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Child asthma steroids cut by tests

19th June 2008

Scientists say that testing the breath and phlegm of children who have severe asthma could help detect early signs of the condition getting worse.

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The team from Imperial College London also indicated this may spare children having to take potentially damaging oral steroid drugs.

National guidelines already recommend the use of sputum tests but the researchers say the breath and phlegm tests may allow the worsening asthma to be brought back under control and could cut the use of oral steroids by nearly a third over a three-year period.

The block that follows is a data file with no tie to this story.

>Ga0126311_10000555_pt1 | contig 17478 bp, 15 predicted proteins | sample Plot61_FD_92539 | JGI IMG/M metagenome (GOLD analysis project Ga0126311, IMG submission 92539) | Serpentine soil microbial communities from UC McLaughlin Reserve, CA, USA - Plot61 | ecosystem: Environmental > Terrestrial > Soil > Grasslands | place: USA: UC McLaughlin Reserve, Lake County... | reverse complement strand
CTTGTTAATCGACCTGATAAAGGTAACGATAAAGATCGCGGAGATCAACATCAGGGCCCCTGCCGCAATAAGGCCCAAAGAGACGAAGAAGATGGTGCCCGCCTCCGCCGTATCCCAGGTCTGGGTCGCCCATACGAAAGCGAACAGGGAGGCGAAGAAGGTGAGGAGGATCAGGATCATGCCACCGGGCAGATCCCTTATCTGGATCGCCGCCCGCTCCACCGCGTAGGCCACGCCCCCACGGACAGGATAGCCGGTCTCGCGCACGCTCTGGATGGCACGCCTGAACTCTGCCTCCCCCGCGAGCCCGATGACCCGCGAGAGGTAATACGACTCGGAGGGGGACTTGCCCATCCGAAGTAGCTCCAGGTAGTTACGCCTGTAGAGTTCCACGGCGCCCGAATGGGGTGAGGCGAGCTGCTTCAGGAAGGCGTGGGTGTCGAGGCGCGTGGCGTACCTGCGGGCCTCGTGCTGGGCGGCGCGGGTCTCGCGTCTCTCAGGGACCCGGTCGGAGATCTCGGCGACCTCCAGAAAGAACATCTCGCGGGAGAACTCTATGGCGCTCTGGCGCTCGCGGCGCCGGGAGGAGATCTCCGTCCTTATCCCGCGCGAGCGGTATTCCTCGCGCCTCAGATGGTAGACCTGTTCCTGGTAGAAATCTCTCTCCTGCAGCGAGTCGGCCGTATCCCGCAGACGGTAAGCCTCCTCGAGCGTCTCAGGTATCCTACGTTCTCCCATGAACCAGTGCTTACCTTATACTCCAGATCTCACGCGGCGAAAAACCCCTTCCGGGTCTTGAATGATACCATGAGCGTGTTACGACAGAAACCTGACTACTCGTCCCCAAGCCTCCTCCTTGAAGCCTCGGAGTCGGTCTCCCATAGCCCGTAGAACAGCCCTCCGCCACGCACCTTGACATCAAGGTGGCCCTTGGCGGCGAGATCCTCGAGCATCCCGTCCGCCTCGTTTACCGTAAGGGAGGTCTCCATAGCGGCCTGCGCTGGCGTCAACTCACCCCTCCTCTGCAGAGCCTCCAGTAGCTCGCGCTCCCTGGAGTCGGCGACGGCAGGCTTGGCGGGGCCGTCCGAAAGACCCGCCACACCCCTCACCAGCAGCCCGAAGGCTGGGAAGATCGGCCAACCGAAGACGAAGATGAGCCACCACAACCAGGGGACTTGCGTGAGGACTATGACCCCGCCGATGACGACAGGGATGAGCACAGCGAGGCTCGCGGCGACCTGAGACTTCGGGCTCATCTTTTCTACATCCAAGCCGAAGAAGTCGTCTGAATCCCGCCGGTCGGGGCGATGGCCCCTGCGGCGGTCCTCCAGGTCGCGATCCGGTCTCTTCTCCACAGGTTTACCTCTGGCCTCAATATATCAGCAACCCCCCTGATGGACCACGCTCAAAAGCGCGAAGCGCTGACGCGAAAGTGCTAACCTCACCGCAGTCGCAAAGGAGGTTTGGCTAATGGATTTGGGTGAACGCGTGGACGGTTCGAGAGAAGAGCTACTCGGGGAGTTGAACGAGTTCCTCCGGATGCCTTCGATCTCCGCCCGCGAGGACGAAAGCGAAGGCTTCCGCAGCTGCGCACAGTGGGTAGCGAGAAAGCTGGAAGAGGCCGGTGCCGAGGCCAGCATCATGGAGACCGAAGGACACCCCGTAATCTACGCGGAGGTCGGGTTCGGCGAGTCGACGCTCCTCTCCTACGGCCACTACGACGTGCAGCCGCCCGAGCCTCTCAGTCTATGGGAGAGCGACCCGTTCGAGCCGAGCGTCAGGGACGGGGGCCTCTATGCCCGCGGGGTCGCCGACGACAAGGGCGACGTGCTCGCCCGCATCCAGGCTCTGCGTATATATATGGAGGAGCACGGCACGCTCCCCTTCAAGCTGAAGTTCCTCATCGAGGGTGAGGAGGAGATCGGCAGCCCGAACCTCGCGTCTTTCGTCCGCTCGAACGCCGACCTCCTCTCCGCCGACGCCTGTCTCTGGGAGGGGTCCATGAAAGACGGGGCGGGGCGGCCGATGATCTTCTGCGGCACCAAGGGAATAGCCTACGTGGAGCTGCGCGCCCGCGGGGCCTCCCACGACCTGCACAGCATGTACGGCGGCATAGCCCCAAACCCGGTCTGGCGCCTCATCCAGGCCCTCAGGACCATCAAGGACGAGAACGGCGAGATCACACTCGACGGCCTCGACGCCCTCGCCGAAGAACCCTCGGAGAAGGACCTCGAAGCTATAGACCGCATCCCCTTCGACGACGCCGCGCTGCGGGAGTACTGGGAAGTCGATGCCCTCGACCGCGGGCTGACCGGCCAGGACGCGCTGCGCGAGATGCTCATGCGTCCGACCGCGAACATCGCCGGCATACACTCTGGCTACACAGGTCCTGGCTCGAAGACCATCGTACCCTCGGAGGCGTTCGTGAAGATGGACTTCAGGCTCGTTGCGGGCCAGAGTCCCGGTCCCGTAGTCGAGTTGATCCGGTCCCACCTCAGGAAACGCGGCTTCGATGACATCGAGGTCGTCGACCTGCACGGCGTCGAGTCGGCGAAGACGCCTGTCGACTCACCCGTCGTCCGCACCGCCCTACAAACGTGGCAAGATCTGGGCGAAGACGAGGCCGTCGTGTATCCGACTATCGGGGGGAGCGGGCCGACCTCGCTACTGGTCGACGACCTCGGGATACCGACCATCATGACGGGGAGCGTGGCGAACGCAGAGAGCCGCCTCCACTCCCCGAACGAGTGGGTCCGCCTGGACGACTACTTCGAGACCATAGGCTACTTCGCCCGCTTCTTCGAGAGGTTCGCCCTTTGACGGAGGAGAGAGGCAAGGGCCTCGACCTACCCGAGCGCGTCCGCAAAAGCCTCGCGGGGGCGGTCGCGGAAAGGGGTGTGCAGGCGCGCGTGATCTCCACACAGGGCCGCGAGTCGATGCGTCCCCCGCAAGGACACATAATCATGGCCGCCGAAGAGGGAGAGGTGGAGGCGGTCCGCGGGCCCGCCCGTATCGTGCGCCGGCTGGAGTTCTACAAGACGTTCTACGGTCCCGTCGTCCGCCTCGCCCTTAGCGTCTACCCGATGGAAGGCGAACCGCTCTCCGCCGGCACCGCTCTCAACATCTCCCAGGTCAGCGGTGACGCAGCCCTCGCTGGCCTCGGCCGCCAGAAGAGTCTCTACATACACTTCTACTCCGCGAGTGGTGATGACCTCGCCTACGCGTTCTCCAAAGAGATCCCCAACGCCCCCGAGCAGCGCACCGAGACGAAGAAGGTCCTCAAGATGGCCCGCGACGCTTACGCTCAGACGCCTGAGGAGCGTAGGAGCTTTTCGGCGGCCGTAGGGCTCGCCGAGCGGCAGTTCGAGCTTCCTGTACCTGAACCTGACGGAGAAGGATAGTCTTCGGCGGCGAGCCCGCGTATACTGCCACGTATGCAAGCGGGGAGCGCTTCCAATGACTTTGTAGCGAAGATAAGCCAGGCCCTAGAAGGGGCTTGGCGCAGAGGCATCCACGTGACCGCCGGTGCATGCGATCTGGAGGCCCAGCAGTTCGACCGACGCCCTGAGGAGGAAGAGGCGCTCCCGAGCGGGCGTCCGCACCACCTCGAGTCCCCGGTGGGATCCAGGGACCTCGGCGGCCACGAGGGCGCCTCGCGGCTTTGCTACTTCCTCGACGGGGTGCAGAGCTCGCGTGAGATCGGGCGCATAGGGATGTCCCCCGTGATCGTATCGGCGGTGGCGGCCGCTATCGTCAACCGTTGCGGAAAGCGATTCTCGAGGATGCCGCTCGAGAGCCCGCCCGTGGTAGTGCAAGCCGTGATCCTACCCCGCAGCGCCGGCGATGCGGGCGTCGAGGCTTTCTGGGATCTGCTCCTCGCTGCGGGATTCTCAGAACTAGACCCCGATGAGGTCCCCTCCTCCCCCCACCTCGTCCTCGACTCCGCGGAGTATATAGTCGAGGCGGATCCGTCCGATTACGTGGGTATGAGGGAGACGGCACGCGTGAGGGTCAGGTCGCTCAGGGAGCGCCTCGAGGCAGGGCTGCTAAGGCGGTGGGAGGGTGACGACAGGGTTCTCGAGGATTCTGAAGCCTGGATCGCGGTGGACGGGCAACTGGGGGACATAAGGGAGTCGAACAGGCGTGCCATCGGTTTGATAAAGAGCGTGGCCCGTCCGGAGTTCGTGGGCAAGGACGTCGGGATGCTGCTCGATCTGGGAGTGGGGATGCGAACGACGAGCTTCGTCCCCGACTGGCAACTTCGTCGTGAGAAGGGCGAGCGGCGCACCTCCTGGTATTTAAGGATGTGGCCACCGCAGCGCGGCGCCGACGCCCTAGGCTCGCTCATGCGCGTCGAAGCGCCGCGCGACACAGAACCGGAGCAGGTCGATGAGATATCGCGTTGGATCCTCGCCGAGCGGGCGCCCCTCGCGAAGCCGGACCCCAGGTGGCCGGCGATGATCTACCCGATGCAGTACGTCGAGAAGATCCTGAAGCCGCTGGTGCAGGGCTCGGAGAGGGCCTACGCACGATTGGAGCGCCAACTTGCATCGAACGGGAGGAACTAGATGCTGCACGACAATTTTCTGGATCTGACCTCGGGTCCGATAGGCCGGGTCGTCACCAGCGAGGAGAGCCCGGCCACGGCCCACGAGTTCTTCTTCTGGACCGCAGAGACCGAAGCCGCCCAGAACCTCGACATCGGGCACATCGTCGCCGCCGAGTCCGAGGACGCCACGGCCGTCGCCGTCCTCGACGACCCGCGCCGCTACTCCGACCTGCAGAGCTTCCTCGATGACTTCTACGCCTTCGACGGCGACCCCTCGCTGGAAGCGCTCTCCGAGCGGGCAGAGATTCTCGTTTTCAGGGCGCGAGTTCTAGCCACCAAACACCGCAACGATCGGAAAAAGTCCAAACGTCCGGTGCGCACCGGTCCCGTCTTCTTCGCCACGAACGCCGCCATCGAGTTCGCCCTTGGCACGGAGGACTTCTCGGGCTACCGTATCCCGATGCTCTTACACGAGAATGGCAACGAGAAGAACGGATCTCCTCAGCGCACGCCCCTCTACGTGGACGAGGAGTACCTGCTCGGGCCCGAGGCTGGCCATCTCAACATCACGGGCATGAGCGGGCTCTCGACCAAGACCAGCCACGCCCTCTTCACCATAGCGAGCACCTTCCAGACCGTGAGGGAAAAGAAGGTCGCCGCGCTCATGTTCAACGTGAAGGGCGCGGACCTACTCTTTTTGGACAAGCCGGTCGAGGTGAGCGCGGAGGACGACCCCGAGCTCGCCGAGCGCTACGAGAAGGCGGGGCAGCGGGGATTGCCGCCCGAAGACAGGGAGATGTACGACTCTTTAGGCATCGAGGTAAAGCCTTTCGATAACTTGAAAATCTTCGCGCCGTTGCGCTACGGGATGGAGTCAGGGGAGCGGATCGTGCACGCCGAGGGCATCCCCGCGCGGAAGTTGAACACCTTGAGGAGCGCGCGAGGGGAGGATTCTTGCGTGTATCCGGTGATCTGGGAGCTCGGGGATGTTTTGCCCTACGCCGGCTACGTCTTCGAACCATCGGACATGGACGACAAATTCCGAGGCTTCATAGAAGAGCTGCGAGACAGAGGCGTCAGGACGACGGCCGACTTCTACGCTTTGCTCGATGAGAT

Professor Andrew Bush, who led the research, said: "It’s a much more efficient way of making sure children with severe asthma get the treatment they need."

Many children already use a steroid inhaler but when if this is not effective, doctors can give higher doses of steroids, though they prefer not to use these so-called "rescue steroids" because of the side effects that can include growth problems.

The ICL tests looked for signs of increasing lung inflammation and higher than usual levels of nitric oxide gas in the breath, which may appear before the asthma worsened, giving doctors the time to increase the dose of steroid inhaler.

They compared the progress of children assessed using symptoms and lung function tests - the conventional way - with a group given the sputum and breath tests.

Researcher Dr Louise Fleming explained the aim was not only to reduce the number of severe attacks, but to make sure that children were not on too high a dose of inhaled steroids all the time.

 

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